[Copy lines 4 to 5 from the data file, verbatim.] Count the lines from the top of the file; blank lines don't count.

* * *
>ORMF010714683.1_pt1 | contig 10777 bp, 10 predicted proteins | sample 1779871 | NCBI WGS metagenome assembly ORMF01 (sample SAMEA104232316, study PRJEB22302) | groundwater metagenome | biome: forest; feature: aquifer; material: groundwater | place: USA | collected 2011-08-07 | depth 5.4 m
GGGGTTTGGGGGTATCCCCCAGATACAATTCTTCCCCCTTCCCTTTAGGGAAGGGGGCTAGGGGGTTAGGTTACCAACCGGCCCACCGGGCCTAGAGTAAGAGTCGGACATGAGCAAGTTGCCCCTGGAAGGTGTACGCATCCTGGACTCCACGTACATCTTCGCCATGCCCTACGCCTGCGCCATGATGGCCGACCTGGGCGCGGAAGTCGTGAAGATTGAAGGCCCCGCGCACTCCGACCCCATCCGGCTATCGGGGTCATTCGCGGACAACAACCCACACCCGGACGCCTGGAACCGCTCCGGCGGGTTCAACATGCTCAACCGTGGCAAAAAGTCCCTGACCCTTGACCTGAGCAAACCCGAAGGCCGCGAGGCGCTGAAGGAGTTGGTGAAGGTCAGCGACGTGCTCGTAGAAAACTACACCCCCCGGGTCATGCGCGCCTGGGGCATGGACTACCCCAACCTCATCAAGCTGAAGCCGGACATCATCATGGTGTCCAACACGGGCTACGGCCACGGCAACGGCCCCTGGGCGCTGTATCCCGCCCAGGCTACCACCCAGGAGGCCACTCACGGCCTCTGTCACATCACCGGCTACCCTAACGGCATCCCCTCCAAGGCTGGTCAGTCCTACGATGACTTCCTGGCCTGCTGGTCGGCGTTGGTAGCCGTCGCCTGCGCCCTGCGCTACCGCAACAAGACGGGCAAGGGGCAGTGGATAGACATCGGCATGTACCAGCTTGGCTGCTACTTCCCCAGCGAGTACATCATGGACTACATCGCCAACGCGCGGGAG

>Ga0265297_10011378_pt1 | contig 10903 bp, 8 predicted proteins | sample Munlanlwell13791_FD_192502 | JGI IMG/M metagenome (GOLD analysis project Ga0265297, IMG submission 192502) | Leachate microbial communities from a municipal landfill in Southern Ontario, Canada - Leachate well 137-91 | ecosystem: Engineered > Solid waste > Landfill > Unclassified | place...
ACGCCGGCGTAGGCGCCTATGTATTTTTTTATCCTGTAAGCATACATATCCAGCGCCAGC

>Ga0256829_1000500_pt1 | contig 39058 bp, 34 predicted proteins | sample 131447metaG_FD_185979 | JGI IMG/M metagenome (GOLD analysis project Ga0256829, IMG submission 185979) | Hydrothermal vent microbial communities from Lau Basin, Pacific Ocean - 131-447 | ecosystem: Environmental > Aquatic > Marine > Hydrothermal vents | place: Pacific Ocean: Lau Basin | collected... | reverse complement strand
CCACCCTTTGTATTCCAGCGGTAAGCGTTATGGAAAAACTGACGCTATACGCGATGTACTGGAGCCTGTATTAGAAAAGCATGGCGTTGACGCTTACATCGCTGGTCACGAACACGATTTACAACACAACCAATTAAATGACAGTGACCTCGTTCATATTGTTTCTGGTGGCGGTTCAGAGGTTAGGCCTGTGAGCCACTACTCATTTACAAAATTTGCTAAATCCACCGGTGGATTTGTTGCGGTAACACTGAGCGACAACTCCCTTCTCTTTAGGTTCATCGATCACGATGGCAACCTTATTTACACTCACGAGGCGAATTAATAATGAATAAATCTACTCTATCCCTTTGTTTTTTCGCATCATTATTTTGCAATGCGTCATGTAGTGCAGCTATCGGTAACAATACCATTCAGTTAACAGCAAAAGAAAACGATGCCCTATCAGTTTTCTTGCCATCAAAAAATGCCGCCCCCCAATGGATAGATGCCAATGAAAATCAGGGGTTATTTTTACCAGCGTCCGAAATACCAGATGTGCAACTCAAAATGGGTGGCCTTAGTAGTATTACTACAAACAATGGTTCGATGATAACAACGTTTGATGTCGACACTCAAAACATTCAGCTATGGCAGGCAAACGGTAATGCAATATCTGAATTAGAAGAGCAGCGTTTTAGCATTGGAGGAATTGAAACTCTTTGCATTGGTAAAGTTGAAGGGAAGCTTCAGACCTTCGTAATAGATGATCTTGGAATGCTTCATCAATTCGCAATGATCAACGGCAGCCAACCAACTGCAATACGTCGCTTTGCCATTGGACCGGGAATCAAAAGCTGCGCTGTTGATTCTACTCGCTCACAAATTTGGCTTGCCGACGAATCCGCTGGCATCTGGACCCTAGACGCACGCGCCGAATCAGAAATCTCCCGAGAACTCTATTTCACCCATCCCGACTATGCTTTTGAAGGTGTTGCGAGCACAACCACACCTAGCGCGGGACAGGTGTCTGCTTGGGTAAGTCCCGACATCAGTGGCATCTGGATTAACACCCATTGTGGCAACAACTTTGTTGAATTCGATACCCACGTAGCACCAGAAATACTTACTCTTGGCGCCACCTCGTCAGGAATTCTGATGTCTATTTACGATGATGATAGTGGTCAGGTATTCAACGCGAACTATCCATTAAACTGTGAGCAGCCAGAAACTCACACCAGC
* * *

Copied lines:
ACGCCGGCGTAGGCGCCTATGTATTTTTTTATCCTGTAAGCATACATATCCAGCGCCAGC

>Ga0256829_1000500_pt1 | contig 39058 bp, 34 predicted proteins | sample 131447metaG_FD_185979 | JGI IMG/M metagenome (GOLD analysis project Ga0256829, IMG submission 185979) | Hydrothermal vent microbial communities from Lau Basin, Pacific Ocean - 131-447 | ecosystem: Environmental > Aquatic > Marine > Hydrothermal vents | place: Pacific Ocean: Lau Basin | collected... | reverse complement strand